AS CONSUMERS BECOME MORE ECO-CONSCIOUS, ROSAPARK’S JEAN-FRANÇOIS SACCO SAYS A NEW CAMPAIGN BY THE AGENCY CONNECTS WITH A GLOBAL MOVEMENT TO REDUCE FASHION’S CARBON FOOTPRINT.
The threat of global warming has never been as glaring and the drive to reduce our consumption of fast fashion has accelerated. Astonishingly, the fashion industry is responsible for 10% of annual global carbon emissions, a statistic which motivates many modern consumers to reuse and repurpose previously owned items of clothing and consume fashion in a more thoughtful way. “Fashion to Love Longer,” a new campaign by ROSAPARK for Aigle, was created with a vision to communicate the outdoor lifestyle brand’s commitment to sustainability and connect with consumers who are approaching fashion more meaningfully. The sweet short film portrays the story of two sisters, the youngest of which admires her older sister’s beloved yellow parka for a decade before she is finally gifted the coat as her own.
Co-founder and Chief Creative Officer of ROSAPARK Jean-François Sacco says the film plays into Aigle’s commitment to consumers and the brand’s goal to have 50% of their production be eco-responsible by 2022.
“Aigle want to be an eco-responsible brand and go way beyond what they are already doing,” said Sacco.
“The brief was to show the durability and timelessness of Aigle and promote the idea of reusing and repurposing clothes rather than buying them new. We thought about how we could craft an impactful story around this idea, and we fell on this very classic insight which was that our little brothers and sisters always want to wear our clothes. I remember my little brother was constantly sneaking out with my jacket!”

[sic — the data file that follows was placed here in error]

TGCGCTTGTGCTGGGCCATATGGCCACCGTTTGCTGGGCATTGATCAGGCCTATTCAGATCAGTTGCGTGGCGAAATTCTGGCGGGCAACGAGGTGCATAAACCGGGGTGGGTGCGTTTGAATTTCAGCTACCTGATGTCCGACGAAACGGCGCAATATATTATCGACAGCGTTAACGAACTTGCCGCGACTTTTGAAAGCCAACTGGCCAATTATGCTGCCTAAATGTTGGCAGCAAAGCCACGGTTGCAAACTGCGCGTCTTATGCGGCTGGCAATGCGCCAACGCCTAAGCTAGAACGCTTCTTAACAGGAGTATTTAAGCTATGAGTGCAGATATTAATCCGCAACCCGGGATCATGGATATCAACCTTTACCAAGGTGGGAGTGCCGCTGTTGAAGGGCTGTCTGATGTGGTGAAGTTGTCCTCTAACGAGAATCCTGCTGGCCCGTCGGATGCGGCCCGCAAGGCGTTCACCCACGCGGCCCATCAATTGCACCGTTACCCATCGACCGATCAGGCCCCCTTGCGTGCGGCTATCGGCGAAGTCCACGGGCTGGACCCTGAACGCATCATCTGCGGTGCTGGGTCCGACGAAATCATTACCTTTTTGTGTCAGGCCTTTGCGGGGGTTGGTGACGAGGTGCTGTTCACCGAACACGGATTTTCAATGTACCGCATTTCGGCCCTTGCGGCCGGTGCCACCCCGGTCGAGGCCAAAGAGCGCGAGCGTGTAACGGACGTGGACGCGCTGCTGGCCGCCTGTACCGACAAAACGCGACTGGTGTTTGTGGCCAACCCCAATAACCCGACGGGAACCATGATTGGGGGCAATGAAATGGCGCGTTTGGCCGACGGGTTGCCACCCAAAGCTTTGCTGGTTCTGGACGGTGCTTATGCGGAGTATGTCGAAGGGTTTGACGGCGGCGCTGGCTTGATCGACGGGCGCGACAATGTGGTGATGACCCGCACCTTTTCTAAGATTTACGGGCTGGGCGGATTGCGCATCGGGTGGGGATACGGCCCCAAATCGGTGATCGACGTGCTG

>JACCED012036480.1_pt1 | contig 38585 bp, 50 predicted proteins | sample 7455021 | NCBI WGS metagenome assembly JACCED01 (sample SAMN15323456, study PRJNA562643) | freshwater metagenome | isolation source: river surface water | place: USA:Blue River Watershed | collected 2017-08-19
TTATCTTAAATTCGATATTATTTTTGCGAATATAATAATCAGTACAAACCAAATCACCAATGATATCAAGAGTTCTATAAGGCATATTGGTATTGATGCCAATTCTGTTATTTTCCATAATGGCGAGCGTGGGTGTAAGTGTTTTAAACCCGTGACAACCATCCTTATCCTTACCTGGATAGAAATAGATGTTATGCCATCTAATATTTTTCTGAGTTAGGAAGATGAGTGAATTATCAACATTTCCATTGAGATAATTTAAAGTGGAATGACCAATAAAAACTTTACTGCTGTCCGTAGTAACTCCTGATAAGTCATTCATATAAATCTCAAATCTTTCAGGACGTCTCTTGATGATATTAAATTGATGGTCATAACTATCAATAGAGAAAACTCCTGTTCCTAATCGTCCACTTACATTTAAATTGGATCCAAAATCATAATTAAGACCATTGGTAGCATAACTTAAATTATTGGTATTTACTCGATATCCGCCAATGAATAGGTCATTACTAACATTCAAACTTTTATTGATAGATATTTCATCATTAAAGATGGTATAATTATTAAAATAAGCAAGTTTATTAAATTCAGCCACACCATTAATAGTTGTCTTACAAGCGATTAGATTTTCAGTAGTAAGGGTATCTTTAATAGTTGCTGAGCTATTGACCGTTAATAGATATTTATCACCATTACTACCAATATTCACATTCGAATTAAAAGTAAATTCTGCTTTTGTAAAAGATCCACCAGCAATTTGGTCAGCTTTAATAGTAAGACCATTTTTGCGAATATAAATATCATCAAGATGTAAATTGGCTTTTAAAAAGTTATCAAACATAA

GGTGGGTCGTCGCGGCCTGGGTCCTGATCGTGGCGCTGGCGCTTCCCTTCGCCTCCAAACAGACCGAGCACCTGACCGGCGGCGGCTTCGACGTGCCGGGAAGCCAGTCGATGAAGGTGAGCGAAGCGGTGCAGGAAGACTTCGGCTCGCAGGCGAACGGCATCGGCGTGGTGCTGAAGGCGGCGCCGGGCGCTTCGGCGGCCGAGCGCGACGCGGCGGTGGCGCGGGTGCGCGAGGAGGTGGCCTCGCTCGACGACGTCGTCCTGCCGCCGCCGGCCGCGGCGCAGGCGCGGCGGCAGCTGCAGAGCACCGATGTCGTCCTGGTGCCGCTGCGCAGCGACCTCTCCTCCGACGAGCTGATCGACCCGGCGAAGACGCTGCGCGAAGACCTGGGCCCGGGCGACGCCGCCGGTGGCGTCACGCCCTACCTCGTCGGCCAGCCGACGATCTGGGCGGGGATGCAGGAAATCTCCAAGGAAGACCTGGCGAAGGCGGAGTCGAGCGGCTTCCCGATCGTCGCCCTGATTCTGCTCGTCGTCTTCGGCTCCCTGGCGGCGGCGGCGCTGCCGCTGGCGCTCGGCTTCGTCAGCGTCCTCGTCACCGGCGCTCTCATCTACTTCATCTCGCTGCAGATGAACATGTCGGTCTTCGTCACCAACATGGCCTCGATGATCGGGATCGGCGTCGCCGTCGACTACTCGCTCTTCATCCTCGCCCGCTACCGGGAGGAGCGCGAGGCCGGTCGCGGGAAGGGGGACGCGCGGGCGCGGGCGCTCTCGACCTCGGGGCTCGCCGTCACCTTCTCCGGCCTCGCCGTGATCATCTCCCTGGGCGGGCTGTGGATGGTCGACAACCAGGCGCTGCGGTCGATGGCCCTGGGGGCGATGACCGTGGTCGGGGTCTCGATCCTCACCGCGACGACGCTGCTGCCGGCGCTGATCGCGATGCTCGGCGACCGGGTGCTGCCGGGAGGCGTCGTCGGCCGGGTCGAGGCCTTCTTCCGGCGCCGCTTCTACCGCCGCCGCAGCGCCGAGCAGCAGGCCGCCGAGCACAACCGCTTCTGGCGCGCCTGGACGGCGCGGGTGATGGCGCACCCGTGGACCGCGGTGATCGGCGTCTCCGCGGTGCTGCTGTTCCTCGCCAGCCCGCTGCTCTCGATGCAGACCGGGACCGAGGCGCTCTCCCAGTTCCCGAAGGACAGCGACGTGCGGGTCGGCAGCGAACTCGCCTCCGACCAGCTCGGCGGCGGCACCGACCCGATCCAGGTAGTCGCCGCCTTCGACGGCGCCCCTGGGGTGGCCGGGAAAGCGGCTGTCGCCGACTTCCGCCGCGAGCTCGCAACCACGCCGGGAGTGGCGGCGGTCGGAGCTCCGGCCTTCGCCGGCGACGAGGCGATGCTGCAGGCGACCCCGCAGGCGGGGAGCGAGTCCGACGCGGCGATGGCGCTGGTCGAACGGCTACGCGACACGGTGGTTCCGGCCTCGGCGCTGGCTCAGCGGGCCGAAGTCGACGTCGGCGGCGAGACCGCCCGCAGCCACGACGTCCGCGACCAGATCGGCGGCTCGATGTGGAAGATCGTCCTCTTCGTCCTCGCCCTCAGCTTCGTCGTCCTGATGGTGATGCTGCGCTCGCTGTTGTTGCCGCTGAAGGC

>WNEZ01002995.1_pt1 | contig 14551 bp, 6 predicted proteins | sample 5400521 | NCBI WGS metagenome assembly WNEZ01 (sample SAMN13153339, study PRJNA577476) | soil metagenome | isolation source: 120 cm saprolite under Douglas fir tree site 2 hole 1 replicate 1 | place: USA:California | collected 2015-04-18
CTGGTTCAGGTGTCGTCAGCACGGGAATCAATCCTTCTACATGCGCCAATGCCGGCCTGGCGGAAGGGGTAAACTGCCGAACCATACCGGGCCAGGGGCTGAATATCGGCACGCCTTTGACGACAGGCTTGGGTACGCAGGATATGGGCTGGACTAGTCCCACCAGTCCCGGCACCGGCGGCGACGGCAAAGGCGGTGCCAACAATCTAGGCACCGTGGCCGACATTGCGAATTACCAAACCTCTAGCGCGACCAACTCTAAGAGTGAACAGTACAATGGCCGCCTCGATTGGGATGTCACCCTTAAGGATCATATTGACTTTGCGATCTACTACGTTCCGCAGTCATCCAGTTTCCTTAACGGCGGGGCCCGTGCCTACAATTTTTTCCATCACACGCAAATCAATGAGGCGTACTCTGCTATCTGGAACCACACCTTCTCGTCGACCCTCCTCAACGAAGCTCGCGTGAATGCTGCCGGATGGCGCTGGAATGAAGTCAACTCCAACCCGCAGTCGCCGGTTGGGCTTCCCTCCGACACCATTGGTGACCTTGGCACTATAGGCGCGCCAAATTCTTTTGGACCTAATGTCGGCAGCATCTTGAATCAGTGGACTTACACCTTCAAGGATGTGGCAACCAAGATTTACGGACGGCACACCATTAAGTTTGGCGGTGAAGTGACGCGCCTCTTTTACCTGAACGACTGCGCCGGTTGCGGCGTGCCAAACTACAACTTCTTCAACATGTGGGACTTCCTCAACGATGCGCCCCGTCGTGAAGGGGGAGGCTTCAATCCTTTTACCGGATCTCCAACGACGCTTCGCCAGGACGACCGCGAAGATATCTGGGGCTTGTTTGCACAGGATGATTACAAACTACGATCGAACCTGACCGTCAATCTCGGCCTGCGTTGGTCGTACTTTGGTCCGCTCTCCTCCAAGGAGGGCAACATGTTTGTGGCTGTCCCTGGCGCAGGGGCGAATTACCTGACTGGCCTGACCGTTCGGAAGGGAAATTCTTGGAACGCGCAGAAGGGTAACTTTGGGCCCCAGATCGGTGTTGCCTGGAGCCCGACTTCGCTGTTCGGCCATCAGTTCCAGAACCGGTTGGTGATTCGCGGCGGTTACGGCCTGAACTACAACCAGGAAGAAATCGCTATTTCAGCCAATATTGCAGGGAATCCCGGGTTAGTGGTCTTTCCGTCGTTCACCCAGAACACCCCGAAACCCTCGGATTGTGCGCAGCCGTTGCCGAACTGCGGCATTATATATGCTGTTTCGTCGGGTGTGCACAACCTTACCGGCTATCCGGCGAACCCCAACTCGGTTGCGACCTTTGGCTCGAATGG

“We chose to have this story be about sisters because the future is about women. The film is quite cool and very unique because we aren’t selling the yellow parka. Instead, we’re selling the idea that reusing is better than buying new. It allows the values of Aigle to shine brightly and communicates them to the consumer.”
The short film, directed by Réalité (BIG PRODUCTIONS), had a light touch of nostalgia but Sacco says the story is very much a modern one.
“We did not want it to be vintage,” he said.
“We wanted to have a little bit of this nostalgic feeling because it is a way to touch people, but we didn’t want it to be a cheesy film. I think there is a lot of modernity even if some details could have been there in the 80s or the 90s. When the creative team pitched this to me, I thought it was a lovely story but we needed to be careful because it would have been easy to make it too cheesy. So, we made it modern. It is about young women, a new society and we are pushing people to reuse clothes. Emotion is good but not just for the sake of it. It’s also why we chose the music, ‘Pepite’ by Les Bateaux, a new group in France. Because it’s an international film we could have finished with English and American music, or nostalgic tunes. It might have even been cool. It was a big debate among us, but this brand is French at the core and so this fitted it best.”
The campaign ran internationally, 100% digitally in France (Instagram, Facebook, Youtube, Catch-up TV – TF1, Canal, M6) and in Asia.
The Creative Director believes communicating a brand’s core values with consumers has become more important than just selling products, which Aigle understands.
“I think a lot of big brands need to communicate their values and what they stand for more than they ever have,” said Sacco.
“It’s about communicating their plans for the future, not just the product. I am very honest and to put it bluntly, people hate advertising. They don’t give a s***. People are fed up with brands saying, “You must think like this,” “You must think like that,” “You must buy my product.” If brands want to be in touch with the customer, they have to be in touch with their values, which ultimately lie in building a better world. That is the bottom line.”